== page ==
Rare Transit Of Venus Event Expected In June

May 1, 2012

A once-in-a-lifetime event is on its way — an event that hasn´t occurred since 1882 and will not occur again until 2117 — and will be a spectacular event for millions of people all around the world.

The Transit of Venus, as it is called, occurs when the planet passes across the face of the Sun. It is viewable from Earth as a small black dot on the solar surface and takes about six hours to complete its transit. The event will occur on June 5 and 6 and will be visible across much of the world.

Transits of Venus only occur when the Earth and Venus are in line with the Sun, according to Jay M Pasachoff, an astronomer at Williams College, Massachusetts. Normally Venus passes below or above the Sun because our orbits are slightly angled to one another, he said, reporting in the journal Physics World.

Transits occur in pairs separated by eight years, with the gap between pairs of transits alternating between 105.5 and 121.5 years — Venus´s last transit was in 2004.

Transits were first theorized by Renaissance astronomer Nicolaus Copernicus in 1543, and scientists later were able to predict and record the transits of both Mercury and Venus based on Copernicus´s theories. Johannes Kepler successfully predicted both planets would transit the Sun in 1631. However, the first transit of Venus to be viewed didn´t occur until 8 years later, in 1639.

The 1639 event was only seen, however, by two people: Jeremiah Horrocks, an English astronomer from Much Hoole, Lancashire, and his correspondent, William Crabtree, from Manchester.

Edmond Halley in 1716 theorized that the transit of Venus could give a precise distance between the Earth and the Sun, known as an astronomical unit (AU). During the next Transits of Venus, in 1761 and 1769, hundreds of expeditions were sent out all over the world to observe the events.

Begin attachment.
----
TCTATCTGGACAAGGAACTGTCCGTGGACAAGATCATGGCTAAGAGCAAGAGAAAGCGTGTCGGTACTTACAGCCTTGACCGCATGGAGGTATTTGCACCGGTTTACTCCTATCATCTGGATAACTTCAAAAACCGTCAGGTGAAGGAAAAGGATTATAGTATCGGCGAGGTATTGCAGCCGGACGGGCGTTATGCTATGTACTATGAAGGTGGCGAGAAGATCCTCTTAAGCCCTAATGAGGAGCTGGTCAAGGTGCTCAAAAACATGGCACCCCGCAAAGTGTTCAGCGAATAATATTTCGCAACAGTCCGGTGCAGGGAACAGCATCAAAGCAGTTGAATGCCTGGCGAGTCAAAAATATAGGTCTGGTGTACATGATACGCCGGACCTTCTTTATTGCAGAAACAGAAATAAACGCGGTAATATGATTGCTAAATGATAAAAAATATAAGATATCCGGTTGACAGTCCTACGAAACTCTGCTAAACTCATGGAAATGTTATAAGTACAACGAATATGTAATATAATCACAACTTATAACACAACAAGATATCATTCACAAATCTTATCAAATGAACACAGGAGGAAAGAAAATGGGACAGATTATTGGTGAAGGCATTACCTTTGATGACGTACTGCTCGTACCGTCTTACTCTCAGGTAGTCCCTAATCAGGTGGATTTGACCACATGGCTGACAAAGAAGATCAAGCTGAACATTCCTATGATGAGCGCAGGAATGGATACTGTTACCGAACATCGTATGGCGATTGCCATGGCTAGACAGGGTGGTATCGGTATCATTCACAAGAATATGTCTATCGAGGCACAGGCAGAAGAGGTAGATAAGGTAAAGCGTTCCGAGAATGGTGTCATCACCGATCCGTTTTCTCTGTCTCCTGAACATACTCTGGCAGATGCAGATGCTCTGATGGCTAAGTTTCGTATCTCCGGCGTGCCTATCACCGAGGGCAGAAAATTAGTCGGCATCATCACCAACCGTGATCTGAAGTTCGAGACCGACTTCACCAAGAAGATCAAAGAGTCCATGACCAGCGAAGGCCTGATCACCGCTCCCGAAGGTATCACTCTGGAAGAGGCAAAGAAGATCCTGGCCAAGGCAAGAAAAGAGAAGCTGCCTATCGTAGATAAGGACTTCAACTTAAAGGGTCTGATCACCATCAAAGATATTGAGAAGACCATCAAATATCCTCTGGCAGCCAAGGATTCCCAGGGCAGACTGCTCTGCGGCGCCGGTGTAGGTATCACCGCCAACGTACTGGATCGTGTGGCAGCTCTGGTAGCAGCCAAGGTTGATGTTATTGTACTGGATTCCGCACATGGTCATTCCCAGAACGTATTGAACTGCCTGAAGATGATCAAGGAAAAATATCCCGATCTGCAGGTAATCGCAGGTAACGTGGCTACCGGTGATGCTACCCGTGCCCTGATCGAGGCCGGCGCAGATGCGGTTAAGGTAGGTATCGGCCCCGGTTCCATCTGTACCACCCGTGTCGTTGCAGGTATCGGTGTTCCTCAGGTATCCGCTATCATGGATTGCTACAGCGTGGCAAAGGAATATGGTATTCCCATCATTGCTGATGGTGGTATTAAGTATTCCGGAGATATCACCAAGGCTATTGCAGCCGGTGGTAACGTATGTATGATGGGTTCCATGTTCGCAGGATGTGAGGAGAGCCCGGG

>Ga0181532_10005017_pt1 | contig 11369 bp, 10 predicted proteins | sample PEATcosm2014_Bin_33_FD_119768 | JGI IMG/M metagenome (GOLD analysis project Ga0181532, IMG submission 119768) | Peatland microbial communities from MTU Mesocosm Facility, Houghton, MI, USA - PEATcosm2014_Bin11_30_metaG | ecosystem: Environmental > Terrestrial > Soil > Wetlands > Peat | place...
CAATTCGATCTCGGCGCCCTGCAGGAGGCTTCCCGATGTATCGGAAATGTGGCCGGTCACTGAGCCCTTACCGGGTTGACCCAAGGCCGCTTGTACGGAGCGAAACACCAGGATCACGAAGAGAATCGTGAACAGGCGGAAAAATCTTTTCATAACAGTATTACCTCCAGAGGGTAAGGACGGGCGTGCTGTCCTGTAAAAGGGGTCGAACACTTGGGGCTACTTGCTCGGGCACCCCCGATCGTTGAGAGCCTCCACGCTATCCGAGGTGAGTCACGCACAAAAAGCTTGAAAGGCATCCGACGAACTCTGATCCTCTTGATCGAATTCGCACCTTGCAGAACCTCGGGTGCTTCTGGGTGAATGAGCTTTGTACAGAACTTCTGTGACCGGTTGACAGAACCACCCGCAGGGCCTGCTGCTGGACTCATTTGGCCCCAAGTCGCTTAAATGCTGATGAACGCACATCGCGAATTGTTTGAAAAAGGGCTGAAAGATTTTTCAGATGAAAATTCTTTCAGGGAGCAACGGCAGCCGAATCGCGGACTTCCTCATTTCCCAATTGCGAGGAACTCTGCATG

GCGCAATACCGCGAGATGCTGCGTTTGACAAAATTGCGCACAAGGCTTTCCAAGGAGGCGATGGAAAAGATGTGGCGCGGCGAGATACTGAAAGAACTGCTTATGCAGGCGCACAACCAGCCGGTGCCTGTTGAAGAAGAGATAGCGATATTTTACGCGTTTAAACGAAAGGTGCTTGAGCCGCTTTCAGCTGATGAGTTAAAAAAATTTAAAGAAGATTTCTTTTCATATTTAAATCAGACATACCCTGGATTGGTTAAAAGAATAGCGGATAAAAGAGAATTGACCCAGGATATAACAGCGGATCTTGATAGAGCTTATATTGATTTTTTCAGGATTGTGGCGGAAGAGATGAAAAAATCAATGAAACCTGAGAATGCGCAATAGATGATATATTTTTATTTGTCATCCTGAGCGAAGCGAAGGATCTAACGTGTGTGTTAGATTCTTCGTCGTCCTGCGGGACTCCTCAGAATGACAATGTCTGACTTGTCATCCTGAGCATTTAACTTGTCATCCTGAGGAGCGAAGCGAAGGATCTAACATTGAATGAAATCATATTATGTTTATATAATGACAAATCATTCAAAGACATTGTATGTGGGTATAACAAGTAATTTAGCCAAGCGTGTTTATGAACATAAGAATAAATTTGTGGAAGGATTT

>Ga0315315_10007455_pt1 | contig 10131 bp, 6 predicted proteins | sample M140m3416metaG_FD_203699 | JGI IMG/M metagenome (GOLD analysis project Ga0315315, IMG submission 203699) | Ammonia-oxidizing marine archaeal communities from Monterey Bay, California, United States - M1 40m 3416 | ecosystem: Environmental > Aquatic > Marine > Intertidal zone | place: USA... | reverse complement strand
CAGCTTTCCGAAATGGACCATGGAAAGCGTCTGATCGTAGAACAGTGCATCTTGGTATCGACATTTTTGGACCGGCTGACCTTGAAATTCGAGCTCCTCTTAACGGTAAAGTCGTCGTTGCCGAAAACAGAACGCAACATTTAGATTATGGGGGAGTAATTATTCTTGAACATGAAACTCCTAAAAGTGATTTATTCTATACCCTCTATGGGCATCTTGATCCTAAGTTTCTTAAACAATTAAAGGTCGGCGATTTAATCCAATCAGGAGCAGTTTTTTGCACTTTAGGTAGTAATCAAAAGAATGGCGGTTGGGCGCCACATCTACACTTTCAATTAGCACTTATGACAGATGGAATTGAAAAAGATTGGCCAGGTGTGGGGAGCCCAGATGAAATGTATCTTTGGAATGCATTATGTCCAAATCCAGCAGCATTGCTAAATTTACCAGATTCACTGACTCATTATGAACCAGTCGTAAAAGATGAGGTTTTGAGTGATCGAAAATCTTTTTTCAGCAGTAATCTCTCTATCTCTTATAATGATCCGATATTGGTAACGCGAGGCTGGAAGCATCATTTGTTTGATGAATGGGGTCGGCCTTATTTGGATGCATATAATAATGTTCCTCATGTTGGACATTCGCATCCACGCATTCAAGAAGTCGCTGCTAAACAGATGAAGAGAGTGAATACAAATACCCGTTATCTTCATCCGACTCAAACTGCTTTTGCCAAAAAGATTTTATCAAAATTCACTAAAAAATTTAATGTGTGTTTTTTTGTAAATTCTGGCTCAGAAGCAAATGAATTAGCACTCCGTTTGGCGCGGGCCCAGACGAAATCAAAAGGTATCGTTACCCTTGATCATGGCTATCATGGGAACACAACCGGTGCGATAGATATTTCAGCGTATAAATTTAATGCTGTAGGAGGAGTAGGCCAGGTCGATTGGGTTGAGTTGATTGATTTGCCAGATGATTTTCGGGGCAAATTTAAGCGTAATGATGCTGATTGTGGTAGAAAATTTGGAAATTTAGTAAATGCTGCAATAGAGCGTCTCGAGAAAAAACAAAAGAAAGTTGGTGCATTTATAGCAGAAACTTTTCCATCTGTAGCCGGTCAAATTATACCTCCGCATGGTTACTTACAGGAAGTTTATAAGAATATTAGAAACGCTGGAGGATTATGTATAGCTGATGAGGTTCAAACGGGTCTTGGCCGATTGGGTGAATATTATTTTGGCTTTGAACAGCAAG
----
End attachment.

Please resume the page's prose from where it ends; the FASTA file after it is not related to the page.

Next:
Pasachoff and colleagues are hoping to confirm a theory about a phenomenon they call “the black-drop effect” — a strange, dark band lining Venus´s silhouette with the sky outside the Sun that only appears for about a minute as Venus begins its transit of the Sun.

By concentrating on observing Venus´s atmosphere as it appears when it is only half onto the solar disk, Pasachoff said they should be able to confirm their theory. He also believes observations of the transit will help astronomers who are looking for extra solar planets orbiting other stars.

“Doing so verifies that the techniques for studying events on and around other stars hold true in our own backyard,” wrote Pasachoff. “In other words, by looking up close at transits in our solar system, we may be able to see subtle effects that can help exoplanet hunters explain what they are seeing when they view distant suns.”

French astronomers are taking a slightly different approach to the transit of Venus. They will be using the Hubble Space Telescope to observe the effect Venus´s transit will have on the Moon, expecting the transit will slightly darken our lunar neighbor.

And forget about watching the transit of Venus from Earth. Pasachoff said they are hoping to use Hubble to view a transit of Venus from Jupiter, which will occur on September 20.

Then on December 21, the team plans to use NASA´s Cassini spacecraft to view the transit of Venus as seen from Saturn.

Image Credit: Jan Herold/Wikipedia (CC BY-SA 3.0)

Source: RedOrbit Staff & Wire Reports

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